In 2004, director Jun Kawagoe produced a new OVA called New Getter Robo, this time being a re-telling of the Getter Robo story. In this new story, humanity is under attack by demonic creatures called Oni. As in the original stories, Dr. Saotome creates a series of Getter-Ray-powered robots to fight the monsters, culminating the creation of Getter Robo. Both the robot and the Getter Team were redesigned for the new series. Getter Robo is more detailed and mechanical-looking than its earlier forms, and all three pilots - Ryoma, Hayato, and a combination of Musashi and Benkei's archetypes named "Benkei Musashibo" - are as violent and antiheroic as they were in the 70s manga. Ryoma is now an irresponsible street fighter, Hayato a bloodthirsty, sadistic terrorist, and Benkei a hedonistic and gluttonous apprentice monk.
The TV series, OVAs and manga are considered to be three different series because of the various differences between them.
The TV series Getter Robo and Getter Robo G are Toei's version of Getter Robo based on Go Nagai and Ken Ishikawa's Getter Robo concept and not the manga. Getter Robo Go is a futuristic Getter Robo show that mimics the old Getter Robo TV series in style (family friendly). Like the previous two, it also follows the monster of the week formula.
The OVAs are mostly based on the Getter Robo manga, and sometimes other Ken Ishikawa manga like Kyomu Senki. Each OVA is set in a different alternate continuity and thus can be watched in any order.
The Getter Robo Saga manga compilation by Ken Ishikawa (Getter Robo, Getter Robo G, Getter Robo Go, Shin Getter Robo, Getter Robo Arc) is considered to be the main continuity of the franchise as each entry is connected to each other. The manga not by Ken Ishikawa, like Go Nagai's Devilman vs Getter Robo and Getter Robo Darkness, aren't considered in the Ken Ishikawa continuity.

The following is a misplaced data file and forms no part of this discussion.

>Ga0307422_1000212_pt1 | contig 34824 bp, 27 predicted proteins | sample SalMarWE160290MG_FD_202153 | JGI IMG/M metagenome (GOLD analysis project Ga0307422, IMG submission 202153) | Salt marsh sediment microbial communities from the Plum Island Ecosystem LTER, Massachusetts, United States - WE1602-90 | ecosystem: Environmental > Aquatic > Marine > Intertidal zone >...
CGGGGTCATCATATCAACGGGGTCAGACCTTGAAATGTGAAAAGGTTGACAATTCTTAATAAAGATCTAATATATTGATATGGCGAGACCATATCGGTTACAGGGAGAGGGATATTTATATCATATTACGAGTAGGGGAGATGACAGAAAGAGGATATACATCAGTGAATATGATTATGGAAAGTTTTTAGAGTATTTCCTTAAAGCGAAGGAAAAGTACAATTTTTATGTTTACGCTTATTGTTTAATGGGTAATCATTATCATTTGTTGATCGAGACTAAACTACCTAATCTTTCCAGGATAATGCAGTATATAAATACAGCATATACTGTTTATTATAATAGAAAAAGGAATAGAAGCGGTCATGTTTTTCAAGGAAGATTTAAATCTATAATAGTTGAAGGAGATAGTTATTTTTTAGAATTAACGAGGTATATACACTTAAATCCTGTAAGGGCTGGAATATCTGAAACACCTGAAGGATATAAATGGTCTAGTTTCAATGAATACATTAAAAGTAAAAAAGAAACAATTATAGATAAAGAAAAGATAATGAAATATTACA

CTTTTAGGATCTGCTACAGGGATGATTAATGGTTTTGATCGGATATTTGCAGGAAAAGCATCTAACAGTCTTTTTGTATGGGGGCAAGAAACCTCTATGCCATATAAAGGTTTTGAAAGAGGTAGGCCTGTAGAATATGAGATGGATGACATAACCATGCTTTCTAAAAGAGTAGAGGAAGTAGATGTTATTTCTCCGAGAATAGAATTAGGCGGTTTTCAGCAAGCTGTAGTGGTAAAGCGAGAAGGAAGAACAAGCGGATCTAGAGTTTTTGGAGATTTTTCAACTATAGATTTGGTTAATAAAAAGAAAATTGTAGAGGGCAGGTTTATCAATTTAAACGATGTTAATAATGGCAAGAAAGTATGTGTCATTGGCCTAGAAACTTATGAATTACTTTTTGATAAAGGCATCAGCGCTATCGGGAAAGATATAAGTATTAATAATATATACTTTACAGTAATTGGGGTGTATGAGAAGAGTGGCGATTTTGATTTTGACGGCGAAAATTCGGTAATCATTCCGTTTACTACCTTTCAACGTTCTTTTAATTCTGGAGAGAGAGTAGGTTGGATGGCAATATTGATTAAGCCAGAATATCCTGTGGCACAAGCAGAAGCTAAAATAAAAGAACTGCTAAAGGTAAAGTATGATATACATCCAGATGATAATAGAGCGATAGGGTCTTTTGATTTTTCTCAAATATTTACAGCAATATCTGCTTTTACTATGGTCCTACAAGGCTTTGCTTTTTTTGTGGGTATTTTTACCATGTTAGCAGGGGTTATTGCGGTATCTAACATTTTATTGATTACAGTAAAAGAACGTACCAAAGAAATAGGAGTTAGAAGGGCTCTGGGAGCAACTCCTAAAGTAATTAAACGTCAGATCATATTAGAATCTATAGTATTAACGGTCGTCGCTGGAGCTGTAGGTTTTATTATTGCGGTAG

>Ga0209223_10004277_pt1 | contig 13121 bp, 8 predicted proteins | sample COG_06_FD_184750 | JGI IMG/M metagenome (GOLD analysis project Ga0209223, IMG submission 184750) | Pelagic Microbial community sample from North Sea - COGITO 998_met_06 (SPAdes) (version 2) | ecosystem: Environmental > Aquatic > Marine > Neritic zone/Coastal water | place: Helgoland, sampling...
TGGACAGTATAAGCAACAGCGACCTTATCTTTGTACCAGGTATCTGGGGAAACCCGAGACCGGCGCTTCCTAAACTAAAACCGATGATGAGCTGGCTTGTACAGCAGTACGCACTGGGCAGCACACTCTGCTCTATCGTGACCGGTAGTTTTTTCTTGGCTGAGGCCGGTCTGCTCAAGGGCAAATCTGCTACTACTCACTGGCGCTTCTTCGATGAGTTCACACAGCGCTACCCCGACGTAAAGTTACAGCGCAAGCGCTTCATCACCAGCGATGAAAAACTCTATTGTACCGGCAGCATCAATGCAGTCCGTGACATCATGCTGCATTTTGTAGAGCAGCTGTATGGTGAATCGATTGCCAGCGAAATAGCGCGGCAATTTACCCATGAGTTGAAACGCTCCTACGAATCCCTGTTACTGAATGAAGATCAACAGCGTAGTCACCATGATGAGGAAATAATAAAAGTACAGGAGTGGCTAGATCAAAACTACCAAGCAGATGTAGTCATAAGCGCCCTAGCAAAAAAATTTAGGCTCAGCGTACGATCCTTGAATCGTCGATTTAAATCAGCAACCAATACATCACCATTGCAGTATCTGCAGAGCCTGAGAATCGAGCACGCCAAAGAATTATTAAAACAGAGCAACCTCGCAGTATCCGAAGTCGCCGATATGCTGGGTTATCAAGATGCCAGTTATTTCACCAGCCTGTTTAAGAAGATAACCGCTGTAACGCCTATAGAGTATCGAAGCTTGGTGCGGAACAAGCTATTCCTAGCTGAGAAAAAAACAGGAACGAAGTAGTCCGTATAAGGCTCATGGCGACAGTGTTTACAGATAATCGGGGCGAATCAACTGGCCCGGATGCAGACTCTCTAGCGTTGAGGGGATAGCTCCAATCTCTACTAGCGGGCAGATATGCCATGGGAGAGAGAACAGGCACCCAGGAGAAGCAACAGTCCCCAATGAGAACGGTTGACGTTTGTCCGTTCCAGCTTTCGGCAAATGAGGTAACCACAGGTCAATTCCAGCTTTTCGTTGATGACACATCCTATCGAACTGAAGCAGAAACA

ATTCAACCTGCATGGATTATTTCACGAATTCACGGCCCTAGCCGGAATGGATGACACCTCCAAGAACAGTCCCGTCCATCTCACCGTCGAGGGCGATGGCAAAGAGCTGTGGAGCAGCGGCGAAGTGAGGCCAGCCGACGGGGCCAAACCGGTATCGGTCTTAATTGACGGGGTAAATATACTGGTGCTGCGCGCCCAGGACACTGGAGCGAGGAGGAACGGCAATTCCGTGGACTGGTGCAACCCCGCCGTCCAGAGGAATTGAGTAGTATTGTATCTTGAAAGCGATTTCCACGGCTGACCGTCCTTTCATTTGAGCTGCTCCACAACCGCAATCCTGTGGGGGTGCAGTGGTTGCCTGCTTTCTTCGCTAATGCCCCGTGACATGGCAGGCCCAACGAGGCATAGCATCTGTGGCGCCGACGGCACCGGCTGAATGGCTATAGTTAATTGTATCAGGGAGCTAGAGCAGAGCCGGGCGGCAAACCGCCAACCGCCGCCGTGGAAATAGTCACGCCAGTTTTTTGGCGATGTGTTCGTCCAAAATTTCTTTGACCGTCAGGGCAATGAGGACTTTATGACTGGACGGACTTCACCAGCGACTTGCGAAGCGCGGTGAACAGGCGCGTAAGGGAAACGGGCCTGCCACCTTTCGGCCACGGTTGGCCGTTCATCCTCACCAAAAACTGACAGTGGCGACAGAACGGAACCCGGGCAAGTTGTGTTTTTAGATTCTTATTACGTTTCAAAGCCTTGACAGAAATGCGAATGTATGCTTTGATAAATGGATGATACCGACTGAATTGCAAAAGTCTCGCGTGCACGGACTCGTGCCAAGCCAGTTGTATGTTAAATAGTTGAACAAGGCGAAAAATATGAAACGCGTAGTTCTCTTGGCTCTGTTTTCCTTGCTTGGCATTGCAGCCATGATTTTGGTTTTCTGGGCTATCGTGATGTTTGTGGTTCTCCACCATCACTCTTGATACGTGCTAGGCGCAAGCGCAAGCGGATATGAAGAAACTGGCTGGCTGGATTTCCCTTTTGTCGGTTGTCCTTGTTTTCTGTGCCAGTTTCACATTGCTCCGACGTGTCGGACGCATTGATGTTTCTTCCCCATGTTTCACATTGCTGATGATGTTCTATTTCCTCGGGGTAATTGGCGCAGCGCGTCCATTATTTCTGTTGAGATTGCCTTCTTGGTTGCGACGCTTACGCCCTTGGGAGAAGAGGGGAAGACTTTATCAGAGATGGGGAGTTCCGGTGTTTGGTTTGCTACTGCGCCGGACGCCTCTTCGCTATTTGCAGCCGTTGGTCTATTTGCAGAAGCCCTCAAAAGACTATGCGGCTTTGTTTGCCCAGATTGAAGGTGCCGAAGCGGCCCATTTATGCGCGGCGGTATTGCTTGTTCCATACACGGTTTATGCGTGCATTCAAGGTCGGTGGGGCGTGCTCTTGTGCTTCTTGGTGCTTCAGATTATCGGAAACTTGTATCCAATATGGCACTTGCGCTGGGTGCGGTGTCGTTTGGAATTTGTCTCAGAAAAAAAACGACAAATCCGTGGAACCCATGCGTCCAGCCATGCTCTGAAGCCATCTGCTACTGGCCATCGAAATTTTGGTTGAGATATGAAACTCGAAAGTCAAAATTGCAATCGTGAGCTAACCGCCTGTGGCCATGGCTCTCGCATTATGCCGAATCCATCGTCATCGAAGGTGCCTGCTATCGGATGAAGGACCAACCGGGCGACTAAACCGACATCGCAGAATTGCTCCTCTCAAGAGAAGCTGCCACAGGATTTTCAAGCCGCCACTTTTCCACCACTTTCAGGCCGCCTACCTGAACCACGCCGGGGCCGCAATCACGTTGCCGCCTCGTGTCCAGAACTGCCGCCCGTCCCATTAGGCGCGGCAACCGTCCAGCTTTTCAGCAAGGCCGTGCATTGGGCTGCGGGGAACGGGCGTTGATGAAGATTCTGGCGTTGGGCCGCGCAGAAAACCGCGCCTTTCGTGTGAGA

The various Getter Robos are mainstay characters in the Super Robot Wars series by Banpresto, usually found in the super deformed style which the series is popular for; Getter appeared in almost every non-original exclusive installment with Gundam and Mazinger (except for Judgement, K, L, UX and BX, in which Getter does not take part). The Getter Robos also received their own turn based strategy game similar to the Super Robot Wars series for the Sony PlayStation titled Getter Robo Daikessen!. This game featured the various versions of Getter Robo from the manga and anime and OVAs produced until that point, as well as an original pink mecha piloted by a trio of ninja women. Shin Getter and Black Getter are included in Another Century's Episode 3, which features the storyline of Getter Robo Armageddon.
In an interview with Kazuki Nakajima, the writer of Gurren Lagann and chief editor on the Getter Robo Saga compilation, Getter Robo was cited as one of Gurren Lagann's main inspiration. Video game company SNK also commented they were influenced by the series when designing the three main characters of The King of Fighters '94. In Powerpuff Girls Z, Dy. Na.Mo, a robot with 3 individual parts that can combine to make various forms similar to Getter Robo appears in episode 50 of the show.
In anime parody series All Purpose Cultural Cat Girl Nuku Nuku one episode features Nuku Nuku's creator utilizing a series of robots called "Geta Robo", shaped like a giant wooden clog (a Geta). He is voiced by Akira Kamiya, who played Ryoma Nagare in Getter Robo.
In other anime parody series Lucky Star, any time that they mentioned a dentist, Konata ever remember the Getter II with the drill like a dentist.
Getter Robo's design, as well as Mazinger Z's design, were both influences for the Japanese super robot Ultra-V in the PlayStation 2 game War of the Monsters. This is very apparent in the mecha's facial design. Additionally Ultra-V's third costume's color palette is very reminiscent of Getter Robo.
- "Part of interview with Kazuki Nakajima".
- Akihiko Ureshino, ed. (2005). The King of Fighters Perfect Reader (in Japanese). Nikkei Business Publications, Inc. pp. 136~139. ISBN 4-8222-1711-6.
- Getter Robo (1974 book series) began April 7 (manga) at Anime News Network's encyclopedia 20 volumes
- Great Mazinger versus Getter Robo (July 1974 film) (anime) at Anime News Network's encyclopedia
- Getter Robo G (1975 TV series) began May 15 (anime) at Anime News Network's encyclopedia 39 eps
- Getter Robo G (1975 book series) began May 15 (manga) at Anime News Network's encyclopedia 34 volumes
- Great Mazinger versus Getter Robo G - The Great Space Encounter (July 1975 film) (anime) at Anime News Network's encyclopedia
- Shogun Warriors (1979 book series) (manga) at Anime News Network's encyclopedia
- Getter Robo Go (1991 TV series) (anime) at Anime News Network's encyclopedia 50 eps
- Getter Robo Armageddon (1998 OVA series (anime) at Anime News Network's encyclopedia 13 eps
- Shin Getter Robo versus Neo Getter Robo (2000 OVA series (anime) at Anime News Network's encyclopedia 4 eps
- New Getter Robo (2004 OAV series) (anime) at Anime News Network's encyclopedia 13 eps